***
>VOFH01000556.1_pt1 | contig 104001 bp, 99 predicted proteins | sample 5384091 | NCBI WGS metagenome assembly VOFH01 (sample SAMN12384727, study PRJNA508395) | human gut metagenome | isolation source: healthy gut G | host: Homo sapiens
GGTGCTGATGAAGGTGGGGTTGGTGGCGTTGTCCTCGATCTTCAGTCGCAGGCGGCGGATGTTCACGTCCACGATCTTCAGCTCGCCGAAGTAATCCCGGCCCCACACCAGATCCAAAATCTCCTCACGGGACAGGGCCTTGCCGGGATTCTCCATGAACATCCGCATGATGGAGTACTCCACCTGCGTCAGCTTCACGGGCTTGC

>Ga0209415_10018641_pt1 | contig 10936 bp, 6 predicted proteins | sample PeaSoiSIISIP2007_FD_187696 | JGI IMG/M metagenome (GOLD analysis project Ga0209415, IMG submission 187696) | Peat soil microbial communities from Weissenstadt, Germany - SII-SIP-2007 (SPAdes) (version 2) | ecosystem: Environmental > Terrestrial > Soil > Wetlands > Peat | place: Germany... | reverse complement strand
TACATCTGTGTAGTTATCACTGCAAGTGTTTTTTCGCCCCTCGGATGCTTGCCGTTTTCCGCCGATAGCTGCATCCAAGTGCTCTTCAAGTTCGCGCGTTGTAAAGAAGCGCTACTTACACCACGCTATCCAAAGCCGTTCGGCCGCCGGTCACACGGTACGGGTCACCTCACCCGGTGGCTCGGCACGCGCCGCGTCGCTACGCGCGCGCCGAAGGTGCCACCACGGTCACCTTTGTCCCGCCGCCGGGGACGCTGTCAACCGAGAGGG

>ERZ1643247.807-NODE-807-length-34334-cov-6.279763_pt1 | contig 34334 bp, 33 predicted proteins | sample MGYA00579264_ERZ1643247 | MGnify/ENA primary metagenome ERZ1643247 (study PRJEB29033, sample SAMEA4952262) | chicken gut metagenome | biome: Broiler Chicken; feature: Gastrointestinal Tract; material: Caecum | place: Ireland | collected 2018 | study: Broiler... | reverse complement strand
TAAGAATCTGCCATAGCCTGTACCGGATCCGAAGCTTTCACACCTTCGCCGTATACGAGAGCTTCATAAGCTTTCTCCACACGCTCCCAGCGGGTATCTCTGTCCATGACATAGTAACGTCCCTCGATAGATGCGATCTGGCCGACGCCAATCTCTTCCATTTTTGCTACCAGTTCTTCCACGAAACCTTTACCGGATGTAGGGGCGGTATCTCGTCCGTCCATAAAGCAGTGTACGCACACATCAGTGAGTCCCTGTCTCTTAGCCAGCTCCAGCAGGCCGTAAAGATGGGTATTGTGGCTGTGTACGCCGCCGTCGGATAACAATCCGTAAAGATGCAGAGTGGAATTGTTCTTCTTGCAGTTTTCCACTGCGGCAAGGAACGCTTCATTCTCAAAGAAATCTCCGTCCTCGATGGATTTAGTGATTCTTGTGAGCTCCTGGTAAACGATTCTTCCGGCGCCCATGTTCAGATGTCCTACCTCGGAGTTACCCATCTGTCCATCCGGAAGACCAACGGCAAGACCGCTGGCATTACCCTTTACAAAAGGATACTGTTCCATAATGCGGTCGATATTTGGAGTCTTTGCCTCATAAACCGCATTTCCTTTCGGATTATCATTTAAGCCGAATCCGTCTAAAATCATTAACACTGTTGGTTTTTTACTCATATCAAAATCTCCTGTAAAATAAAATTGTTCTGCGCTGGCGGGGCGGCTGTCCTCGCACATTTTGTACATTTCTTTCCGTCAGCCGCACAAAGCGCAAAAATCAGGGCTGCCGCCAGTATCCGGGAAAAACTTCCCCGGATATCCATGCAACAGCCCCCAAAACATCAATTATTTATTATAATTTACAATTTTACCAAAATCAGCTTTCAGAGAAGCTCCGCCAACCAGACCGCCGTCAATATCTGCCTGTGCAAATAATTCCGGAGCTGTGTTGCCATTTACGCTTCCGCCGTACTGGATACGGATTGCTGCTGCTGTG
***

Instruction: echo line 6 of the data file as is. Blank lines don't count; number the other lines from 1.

TAAGAATCTGCCATAGCCTGTACCGGATCCGAAGCTTTCACACCTTCGCCGTATACGAGAGCTTCATAAGCTTTCTCCACACGCTCCCAGCGGGTATCTCTGTCCATGACATAGTAACGTCCCTCGATAGATGCGATCTGGCCGACGCCAATCTCTTCCATTTTTGCTACCAGTTCTTCCACGAAACCTTTACCGGATGTAGGGGCGGTATCTCGTCCGTCCATAAAGCAGTGTACGCACACATCAGTGAGTCCCTGTCTCTTAGCCAGCTCCAGCAGGCCGTAAAGATGGGTATTGTGGCTGTGTACGCCGCCGTCGGATAACAATCCGTAAAGATGCAGAGTGGAATTGTTCTTCTTGCAGTTTTCCACTGCGGCAAGGAACGCTTCATTCTCAAAGAAATCTCCGTCCTCGATGGATTTAGTGATTCTTGTGAGCTCCTGGTAAACGATTCTTCCGGCGCCCATGTTCAGATGTCCTACCTCGGAGTTACCCATCTGTCCATCCGGAAGACCAACGGCAAGACCGCTGGCATTACCCTTTACAAAAGGATACTGTTCCATAATGCGGTCGATATTTGGAGTCTTTGCCTCATAAACCGCATTTCCTTTCGGATTATCATTTAAGCCGAATCCGTCTAAAATCATTAACACTGTTGGTTTTTTACTCATATCAAAATCTCCTGTAAAATAAAATTGTTCTGCGCTGGCGGGGCGGCTGTCCTCGCACATTTTGTACATTTCTTTCCGTCAGCCGCACAAAGCGCAAAAATCAGGGCTGCCGCCAGTATCCGGGAAAAACTTCCCCGGATATCCATGCAACAGCCCCCAAAACATCAATTATTTATTATAATTTACAATTTTACCAAAATCAGCTTTCAGAGAAGCTCCGCCAACCAGACCGCCGTCAATATCTGCCTGTGCAAATAATTCCGGAGCTGTGTTGCCATTTACGCTTCCGCCGTACTGGATACGGATTGCTGCTGCTGTG